"The Last Dance" is over. Now Yardbarker's Pat Heery and Sean Keane debate (again) the biggest question of all: Who's better, LeBron or MJ?
Heery: For the past five weeks, ESPN spoiled us with "The Last Dance," its 10-part series on Michael Jordan and the 1997-98 Chicago Bulls. As expected, the documentary was great, and it allowed all of the major talking head shows — "First Take," "First Things First," "Undisputed," etc. — to do what they do best: debate MJ vs. LeBron ad infinitum.
But I don't need Skip Bayless and Shannon Sharpe to pull out a bunch of selective data and subjective hot takes to tell me which player is the G.O.A.T. Why?
Because I have eyes. I have watched basketball my entire life. I have obsessed over stats since I learned how to count. And LeBron James is not only the best basketball player, but he's also the greatest athlete we've seen or will ever see. By the time he calls it a career, LeBron could very well be the NBA’s all-time leading scorer (he’s currently third), an absurd accomplishment considering he’s generally considered a “pass-first” player. He will probably finish No. 3 all time in assists (he’s currently eighth), which is mind-boggling considering he didn’t start playing point guard until this season.
And he’ll probably finish in the top 35 in rebounds (he’s currently 49th), which again would be impressive because he’s not a true big man. By the time his career is over, LeBron will be the only player to have a career “triple-double” as he will have over 10,000 in all three statistical categories — he’s currently at 34,087 points, 9,298 assists and 9,353 rebounds.
“The Last Dance” may have reinforced the fact that Jordan had the perfect career — we’re never going to see another superstar go six-for-six in championships with two separate three-peats — but in my eyes, there’s more to greatness than rings. And, in my opinion, LeBron has an edge over Jordan in enough of those greatness categories to make him the G.O.A.T.
Keane: I admit that James is the greatest athlete I’ve ever seen, and I’m confident that he would have been a Hall of Famer as an NFL tight end or an Olympic gold medalist as a decathlete, and now that we know he saved Carmelo Anthony from drowning during a banana boat vacation, I think he could have also been a world-class water polo player. But is he the greatest basketball player of all time? As Jordan would never say, I wouldn’t bet on it.
I can’t help but go with Jordan, the best and most important basketball player of all time. LeBron is probably the most talented player ever — there’s not a lot of 6-foot-9, 250-pound guys who can lead the league in assists — but he’d have trouble beating MJ. There’s just been no one as competitive and individually relentless as Jordan, who won the title in each of his last six full seasons in the league. LeBron just spent too many years falling apart in the playoffs, including when the Mavericks shut him down in the 2011 FInals by putting J.J. Barea and 38-year-old Jason Kidd on him.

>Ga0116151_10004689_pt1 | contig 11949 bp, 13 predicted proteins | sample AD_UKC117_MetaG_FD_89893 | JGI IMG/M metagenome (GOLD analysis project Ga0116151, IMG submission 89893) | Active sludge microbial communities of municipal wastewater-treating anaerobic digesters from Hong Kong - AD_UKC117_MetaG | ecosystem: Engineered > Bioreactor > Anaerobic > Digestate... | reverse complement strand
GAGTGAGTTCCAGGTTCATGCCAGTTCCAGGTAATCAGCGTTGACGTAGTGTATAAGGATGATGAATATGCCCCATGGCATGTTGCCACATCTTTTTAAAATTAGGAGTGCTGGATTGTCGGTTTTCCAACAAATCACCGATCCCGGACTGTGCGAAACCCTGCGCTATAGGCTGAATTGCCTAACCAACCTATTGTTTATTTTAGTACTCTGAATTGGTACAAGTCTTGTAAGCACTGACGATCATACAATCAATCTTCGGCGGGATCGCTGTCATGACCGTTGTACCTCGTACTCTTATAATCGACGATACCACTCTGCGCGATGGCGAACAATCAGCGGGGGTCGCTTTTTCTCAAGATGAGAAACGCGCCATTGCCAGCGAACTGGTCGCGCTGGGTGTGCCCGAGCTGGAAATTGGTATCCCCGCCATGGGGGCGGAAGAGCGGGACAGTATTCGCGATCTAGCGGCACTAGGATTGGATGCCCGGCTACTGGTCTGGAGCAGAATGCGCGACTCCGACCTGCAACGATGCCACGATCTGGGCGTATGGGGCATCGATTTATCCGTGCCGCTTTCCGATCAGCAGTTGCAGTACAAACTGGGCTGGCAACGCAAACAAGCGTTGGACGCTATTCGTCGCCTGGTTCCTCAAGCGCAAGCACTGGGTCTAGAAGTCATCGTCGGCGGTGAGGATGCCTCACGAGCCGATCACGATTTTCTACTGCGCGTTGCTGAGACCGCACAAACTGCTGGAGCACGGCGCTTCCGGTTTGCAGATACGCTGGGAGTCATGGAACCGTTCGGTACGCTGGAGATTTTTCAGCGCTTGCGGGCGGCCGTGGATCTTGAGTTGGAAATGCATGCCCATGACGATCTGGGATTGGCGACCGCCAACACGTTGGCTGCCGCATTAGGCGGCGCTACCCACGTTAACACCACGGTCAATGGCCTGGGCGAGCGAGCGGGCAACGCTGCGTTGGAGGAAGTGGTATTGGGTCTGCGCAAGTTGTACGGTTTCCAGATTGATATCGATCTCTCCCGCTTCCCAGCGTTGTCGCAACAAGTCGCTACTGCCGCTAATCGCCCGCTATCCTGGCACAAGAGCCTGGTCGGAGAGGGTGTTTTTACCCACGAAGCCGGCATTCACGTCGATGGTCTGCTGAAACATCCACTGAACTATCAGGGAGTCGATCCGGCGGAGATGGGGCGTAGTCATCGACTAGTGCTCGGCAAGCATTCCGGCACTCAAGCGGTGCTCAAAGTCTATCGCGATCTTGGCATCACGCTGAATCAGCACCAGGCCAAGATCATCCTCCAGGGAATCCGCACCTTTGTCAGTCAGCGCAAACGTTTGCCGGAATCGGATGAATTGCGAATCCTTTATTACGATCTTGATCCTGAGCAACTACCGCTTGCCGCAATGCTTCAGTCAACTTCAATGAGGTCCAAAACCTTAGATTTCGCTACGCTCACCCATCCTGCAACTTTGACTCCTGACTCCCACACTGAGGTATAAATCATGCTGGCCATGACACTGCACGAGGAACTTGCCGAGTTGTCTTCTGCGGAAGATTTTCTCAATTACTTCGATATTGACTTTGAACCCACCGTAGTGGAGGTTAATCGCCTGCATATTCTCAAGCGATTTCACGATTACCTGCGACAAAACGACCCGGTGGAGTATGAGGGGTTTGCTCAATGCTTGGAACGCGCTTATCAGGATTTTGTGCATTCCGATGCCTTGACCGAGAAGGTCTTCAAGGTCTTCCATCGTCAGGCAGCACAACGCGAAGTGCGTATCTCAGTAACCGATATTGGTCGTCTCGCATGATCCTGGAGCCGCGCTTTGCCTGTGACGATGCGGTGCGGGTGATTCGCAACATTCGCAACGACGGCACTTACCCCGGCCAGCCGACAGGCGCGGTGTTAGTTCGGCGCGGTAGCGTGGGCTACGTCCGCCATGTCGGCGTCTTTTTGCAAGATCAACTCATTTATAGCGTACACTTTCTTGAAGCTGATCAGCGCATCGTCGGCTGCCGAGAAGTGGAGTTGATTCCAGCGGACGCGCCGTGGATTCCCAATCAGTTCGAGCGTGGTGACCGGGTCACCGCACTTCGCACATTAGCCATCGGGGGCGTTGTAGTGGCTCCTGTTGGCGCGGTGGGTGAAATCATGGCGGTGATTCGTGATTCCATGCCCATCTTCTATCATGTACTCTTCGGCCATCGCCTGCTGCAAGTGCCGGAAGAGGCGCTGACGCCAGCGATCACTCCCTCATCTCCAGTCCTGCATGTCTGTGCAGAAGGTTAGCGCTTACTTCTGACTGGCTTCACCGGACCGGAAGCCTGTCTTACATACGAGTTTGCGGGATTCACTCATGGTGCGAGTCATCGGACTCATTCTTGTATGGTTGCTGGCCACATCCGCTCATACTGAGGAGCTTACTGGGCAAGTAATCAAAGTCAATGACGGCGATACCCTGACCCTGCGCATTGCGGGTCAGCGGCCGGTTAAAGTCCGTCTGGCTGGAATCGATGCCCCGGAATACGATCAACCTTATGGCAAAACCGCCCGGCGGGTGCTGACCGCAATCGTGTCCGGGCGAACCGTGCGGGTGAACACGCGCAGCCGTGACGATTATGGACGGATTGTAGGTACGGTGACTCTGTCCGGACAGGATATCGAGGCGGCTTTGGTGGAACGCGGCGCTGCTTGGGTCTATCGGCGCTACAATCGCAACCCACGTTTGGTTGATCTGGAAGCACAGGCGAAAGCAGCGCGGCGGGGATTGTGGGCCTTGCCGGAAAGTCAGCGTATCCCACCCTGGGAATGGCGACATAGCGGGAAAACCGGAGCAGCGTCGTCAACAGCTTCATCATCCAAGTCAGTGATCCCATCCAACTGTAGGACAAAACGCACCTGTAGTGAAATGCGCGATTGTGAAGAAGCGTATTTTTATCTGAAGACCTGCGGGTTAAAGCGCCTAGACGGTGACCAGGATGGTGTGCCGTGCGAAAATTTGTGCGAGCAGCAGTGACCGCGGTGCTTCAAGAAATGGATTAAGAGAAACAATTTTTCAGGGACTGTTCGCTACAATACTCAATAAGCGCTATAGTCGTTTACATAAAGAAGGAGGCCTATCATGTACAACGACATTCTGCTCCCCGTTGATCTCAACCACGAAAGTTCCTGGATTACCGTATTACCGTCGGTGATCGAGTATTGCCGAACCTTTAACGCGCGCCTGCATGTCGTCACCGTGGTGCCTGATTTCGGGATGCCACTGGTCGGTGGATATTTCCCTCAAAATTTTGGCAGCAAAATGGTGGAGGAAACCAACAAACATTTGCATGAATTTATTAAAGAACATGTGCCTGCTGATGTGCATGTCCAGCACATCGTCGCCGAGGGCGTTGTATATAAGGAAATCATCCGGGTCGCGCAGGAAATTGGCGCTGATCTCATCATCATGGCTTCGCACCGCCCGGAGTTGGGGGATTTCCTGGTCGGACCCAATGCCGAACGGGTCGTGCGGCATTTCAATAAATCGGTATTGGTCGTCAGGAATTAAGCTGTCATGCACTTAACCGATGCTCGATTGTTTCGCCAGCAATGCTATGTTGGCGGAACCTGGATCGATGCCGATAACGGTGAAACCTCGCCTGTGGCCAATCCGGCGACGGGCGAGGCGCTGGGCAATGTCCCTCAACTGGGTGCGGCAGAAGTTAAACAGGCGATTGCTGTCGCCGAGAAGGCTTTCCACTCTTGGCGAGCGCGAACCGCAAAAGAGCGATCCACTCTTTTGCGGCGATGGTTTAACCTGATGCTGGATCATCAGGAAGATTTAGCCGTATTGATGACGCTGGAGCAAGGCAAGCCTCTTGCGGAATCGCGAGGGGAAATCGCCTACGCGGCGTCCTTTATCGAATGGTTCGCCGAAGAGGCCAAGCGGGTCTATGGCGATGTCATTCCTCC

Yes, LeBron went to eight straight Finals, but the Eastern Conference of the 2010s has to be a historic low point for NBA talent east of the Rockies. Jordan had to defeat the Bad Boy Pistons, the Knicks of Pats Riley and Ewing, Reggie Miller and the Pacers, plus a 61-win Miami Heat team. The toughest teams LeBron had to beat to make the Finals were an aging Celtics squad and a way-too-young Celtics squad.
Keane: Am I being unfair to LeBron’s postseason performance? And can we truly decide who's better before we see their respective performances in "Space Jam"?
Heery: I think you may have found the ultimate MJ-LeBron tiebreaker: "Space Jam." Jordan led the Tune Squad on an epic 48-2 second-half run after the squad got ahold of his secret stuff, and had 44 points, including the game-winning dunk at the buzzer. You're turn, LeBron.
While topping MJ's "Space Jam" performance will be difficult, I have no doubt LeBron will do so, because ever since that Dallas meltdown you mentioned from the 2011 Finals, LeBron always shows up in big games. Since 2011, LeBron has faced elimination 16 times and has won 12 of those games, averaging an eye-popping 35.6 points, 11.5 rebounds and 7.6 assists. For his career, he's 14-10 when facing elimination and has averages of 33.7 points, 10.8 rebounds and 7.5 assists.
Compare that to Jordan, who faced elimination 13 times, winning six, losing seven and averaging 31.3 points, 7.9 rebounds and 7.0 assists. Both are/were clearly transcendent — no other player even sniffs those types of numbers. But even including that hideous Dallas performance, LeBron is objectively better in every measure if we're looking at the most pressure-filled playoff games.
So while LeBron's perplexing playoff failures earlier in his career must be noted in this debate, they should be presented in the same context as MJ's playoff letdown against the Magic in 1995 is always presented: Our hero turned failure into motivation and stormed back with a vengeance to reclaim his throne. Which is exactly what both legends did after facing adversity.
Context is something that routinely gets lost in all of these MJ-LeBron debates. MJ supporters will hang their hats on Jordan's 6-0 Finals record but hold LeBron's 3-6 Finals record against him, ignoring the fact that LeBron overachieved with some absolutely dreadful Cleveland rosters and dragged teams that had no business getting past the second round all the way to the Finals. Seriously, look at the 2007 Cavs roster. Look at the playoff rosters he carried through the East in 2015 and 2018. Hell, even the 2014 Heat were unworthy of making the Finals (Wade and Bosh combined to average only 32.7 points in the playoffs while LeBron averaged 27.4.). We shouldn't be holding those four Finals losses against LeBron — we should be awestruck by the fact he made the Finals.